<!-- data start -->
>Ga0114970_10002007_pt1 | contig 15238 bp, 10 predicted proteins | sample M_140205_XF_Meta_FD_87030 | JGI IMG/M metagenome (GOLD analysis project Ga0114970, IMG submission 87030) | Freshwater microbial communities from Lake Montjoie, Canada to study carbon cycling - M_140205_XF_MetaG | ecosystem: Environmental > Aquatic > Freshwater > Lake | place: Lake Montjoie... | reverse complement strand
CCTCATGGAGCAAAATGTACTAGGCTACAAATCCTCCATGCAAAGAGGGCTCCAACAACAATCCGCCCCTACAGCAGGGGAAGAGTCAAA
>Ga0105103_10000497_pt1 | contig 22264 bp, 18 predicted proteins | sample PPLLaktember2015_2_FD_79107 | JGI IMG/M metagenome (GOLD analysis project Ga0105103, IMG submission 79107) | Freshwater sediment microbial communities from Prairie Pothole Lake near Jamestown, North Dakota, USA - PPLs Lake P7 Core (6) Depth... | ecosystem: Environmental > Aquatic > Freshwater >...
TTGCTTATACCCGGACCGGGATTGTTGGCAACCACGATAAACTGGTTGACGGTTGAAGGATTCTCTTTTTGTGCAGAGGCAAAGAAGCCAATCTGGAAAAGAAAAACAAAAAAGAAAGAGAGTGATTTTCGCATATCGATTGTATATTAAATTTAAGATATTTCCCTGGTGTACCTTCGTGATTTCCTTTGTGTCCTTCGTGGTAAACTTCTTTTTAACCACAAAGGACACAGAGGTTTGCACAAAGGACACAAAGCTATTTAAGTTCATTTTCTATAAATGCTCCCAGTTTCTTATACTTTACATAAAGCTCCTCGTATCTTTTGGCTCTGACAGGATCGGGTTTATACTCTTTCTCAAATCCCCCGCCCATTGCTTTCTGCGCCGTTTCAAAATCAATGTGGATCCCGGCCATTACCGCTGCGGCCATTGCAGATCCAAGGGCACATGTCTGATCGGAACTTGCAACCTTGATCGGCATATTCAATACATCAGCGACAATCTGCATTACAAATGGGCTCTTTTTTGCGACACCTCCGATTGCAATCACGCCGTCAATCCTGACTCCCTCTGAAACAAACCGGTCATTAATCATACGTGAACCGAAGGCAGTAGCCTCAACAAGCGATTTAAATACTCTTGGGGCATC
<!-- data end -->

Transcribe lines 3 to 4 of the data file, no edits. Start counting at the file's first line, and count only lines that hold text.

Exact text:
>Ga0105103_10000497_pt1 | contig 22264 bp, 18 predicted proteins | sample PPLLaktember2015_2_FD_79107 | JGI IMG/M metagenome (GOLD analysis project Ga0105103, IMG submission 79107) | Freshwater sediment microbial communities from Prairie Pothole Lake near Jamestown, North Dakota, USA - PPLs Lake P7 Core (6) Depth... | ecosystem: Environmental > Aquatic > Freshwater >...
TTGCTTATACCCGGACCGGGATTGTTGGCAACCACGATAAACTGGTTGACGGTTGAAGGATTCTCTTTTTGTGCAGAGGCAAAGAAGCCAATCTGGAAAAGAAAAACAAAAAAGAAAGAGAGTGATTTTCGCATATCGATTGTATATTAAATTTAAGATATTTCCCTGGTGTACCTTCGTGATTTCCTTTGTGTCCTTCGTGGTAAACTTCTTTTTAACCACAAAGGACACAGAGGTTTGCACAAAGGACACAAAGCTATTTAAGTTCATTTTCTATAAATGCTCCCAGTTTCTTATACTTTACATAAAGCTCCTCGTATCTTTTGGCTCTGACAGGATCGGGTTTATACTCTTTCTCAAATCCCCCGCCCATTGCTTTCTGCGCCGTTTCAAAATCAATGTGGATCCCGGCCATTACCGCTGCGGCCATTGCAGATCCAAGGGCACATGTCTGATCGGAACTTGCAACCTTGATCGGCATATTCAATACATCAGCGACAATCTGCATTACAAATGGGCTCTTTTTTGCGACACCTCCGATTGCAATCACGCCGTCAATCCTGACTCCCTCTGAAACAAACCGGTCATTAATCATACGTGAACCGAAGGCAGTAGCCTCAACAAGCGATTTAAATACTCTTGGGGCATC